This dispensary has closed.
The intersection of 29th and Colorado is looking run down. Cora Faye's café is still cooking soul food, but otherwise the landscape is dominated by empty storefronts in decades-old buildings, a Taco Bell/KFC and a Dollar Store.
The only other thing that stands out (and it stands out) is the year-old Herbal Care dispensary on the southeast corner. I first noticed the glowing orange display window with a four-foot pot leaf behind iron security bars about a year ago when driving down Colorado to get to I-70, and every time since, I think (or mumble) to myself, "How does someplace that sketchy-looking stay in business?"
Joy's Nutrition Herbal Care
Location: 2866 Colorado Boulevard
Website: No website.
Hours of operation: 9 a.m. to 9 p.m. daily
Owner/manager: Vince Austin
Mission statement: "Patients first, quality medicine."
Opened: December 3, 2009
Raw marijuana price range: $10-17, $45 65 for caviar.
Other types of medicine: Hash, oil, caviar, edibles.
The center's barred-in entryway was grimy, with linoleum flooring and walls both stained and greasy, like a smalltown auto-parts store, and a sign at the entrance to the back room read, "NO HATS -- NO HOODS." The girl behind the window greeted me, checked to see that I had my card and then buzzed me back to the sauna-hot bud room. Inside was more of the same dinginess. The lighting inside was hangover-dim and the few scattered decorations on the wall consisted of tacked-up posters and seemingly random framed pictures. I sat down at an out-of-place, strangely ornate couch that separated the room in half. The rest of the space was left unused aside from storing a bike.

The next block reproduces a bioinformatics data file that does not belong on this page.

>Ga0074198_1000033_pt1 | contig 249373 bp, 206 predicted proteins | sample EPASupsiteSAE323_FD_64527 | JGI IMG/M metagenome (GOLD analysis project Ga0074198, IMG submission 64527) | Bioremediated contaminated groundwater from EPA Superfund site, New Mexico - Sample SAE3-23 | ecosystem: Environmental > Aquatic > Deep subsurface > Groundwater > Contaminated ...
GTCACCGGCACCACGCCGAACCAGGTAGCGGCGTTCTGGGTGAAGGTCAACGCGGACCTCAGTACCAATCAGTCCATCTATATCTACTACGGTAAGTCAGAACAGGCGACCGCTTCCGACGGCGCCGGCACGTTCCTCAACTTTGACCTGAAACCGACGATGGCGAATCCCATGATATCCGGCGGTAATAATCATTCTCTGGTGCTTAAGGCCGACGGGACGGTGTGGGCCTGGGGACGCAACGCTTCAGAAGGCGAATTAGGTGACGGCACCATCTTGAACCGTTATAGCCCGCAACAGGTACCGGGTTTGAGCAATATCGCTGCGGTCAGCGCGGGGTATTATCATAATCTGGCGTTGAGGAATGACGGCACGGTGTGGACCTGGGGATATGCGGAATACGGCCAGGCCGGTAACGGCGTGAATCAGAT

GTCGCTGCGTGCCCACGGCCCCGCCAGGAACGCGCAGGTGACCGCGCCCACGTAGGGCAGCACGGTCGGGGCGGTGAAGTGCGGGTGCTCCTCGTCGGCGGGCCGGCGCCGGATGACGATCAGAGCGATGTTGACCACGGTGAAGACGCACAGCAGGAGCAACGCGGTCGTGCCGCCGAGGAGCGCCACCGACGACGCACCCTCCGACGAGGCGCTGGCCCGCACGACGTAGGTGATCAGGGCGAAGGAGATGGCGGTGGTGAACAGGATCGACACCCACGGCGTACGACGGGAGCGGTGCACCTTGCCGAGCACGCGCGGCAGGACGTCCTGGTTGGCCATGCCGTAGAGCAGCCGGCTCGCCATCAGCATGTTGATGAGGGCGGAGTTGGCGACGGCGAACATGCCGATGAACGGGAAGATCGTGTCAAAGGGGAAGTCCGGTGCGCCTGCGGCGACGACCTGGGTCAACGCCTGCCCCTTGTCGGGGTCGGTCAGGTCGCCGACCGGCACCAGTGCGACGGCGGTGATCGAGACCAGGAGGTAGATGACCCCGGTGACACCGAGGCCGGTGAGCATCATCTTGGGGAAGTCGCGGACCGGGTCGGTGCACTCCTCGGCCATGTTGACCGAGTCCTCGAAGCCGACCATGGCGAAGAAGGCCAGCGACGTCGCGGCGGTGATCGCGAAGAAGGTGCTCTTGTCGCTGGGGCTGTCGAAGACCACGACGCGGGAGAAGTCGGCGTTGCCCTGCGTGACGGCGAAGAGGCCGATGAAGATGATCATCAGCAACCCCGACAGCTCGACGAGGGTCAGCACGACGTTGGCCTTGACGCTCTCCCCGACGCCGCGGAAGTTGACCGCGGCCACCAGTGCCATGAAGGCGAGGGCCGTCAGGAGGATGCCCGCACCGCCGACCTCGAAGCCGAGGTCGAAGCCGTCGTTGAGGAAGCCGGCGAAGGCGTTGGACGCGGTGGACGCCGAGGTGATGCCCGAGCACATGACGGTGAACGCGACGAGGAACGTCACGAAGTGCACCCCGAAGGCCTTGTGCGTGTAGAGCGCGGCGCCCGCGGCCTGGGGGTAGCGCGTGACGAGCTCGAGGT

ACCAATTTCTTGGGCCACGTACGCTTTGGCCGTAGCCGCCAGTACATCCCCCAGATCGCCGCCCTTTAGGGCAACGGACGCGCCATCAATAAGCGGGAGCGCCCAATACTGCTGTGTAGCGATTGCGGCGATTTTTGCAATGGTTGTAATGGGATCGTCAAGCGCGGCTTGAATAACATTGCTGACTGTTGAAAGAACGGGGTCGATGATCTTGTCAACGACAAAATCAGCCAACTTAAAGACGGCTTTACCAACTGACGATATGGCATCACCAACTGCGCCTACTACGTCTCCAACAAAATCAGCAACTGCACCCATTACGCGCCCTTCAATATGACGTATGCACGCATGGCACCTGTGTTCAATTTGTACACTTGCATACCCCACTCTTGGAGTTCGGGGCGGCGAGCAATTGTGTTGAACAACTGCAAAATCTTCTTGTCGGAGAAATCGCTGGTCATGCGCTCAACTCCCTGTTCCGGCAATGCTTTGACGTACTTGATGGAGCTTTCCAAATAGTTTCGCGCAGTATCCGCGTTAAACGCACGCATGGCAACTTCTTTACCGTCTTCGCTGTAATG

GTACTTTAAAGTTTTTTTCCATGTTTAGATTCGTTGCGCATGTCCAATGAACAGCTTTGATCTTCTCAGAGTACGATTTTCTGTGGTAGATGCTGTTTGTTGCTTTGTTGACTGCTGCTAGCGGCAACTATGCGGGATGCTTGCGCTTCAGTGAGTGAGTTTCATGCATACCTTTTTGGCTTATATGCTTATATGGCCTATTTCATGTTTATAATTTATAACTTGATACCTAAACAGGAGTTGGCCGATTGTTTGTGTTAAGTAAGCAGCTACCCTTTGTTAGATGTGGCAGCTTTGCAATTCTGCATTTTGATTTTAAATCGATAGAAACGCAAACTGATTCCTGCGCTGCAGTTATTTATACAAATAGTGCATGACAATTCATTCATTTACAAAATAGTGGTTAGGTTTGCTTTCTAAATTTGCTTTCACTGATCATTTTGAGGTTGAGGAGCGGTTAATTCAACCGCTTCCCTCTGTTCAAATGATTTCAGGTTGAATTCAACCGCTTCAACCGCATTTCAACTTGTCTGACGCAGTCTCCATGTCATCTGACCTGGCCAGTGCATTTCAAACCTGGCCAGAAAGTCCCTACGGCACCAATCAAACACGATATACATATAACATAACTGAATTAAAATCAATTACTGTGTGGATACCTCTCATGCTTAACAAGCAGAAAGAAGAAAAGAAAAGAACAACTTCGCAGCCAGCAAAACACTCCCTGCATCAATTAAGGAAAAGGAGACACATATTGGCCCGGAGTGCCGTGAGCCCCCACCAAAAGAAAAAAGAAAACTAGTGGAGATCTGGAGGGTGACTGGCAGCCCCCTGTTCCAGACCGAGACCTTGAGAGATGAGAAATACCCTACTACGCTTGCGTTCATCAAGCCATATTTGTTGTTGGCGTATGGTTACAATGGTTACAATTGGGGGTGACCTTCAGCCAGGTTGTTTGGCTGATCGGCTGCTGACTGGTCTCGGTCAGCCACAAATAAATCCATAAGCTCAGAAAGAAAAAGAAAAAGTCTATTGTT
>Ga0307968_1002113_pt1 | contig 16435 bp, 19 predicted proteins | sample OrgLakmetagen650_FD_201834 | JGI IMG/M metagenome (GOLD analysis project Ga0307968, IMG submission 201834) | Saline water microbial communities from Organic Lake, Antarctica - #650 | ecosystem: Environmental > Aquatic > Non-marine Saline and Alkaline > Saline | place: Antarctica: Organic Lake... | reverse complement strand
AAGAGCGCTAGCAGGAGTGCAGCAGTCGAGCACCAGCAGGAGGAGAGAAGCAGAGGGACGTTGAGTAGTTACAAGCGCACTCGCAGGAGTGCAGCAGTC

One manager I spoke with later said the place was about to undergo a large remodel and money that would have gone to fixing up the space earlier went toward complying with state laws. He also said that because they are across the street from both a church and a school, that they weren't sure for a long time if they would be able to remain in the space. As he succinctly put it: "It looks like shit in here and we know that," confirming that I wasn't the only one who thought it. Herbal Care will be improved, he says, by replacing the peeling linoleum with wood floors and adding another flat screen in addition to the one set that currently faces more toward the budtenders than the lounge area.
The manager noted that their main focus has been providing "wholesale to the public," and to he and his staff, that means keeping prices low for patients. Quarter-ounces of all strains, except the budget $10 gram strains, are $80. To do that, they grow at a wholesale-level in a 40,000 square-foot facility for their Denver and Colorado Springs locations. He said they specialize in TGA/Subcool strains (like two dozen other shops in town), and soon would have as many as sixty house strains at a time.
As expected from such a wholesale operation, Joy's Nutrition is pulling down some wholesale-quality herb. The bud bar is a row of glass cases lined up together. One had a few pipes in it, while others held glass cookie-jars of herb, hash and $60-per-gram hash-oil dipped "caviar" -- something I still fail to see the value of when a gram of pure oil the bud is dipped in is often nearly the same price.
The girl who checked me in helped me out at the bud counter, walking me through indica strains to ease the back pain from my first few day of riding for the snowboarding season. Yeah, I know. Hurt snowboarders with a medical pot card is a bad Colorado cliché. But to me, medical uses like this are exactly why medical marijuana should be more accessible.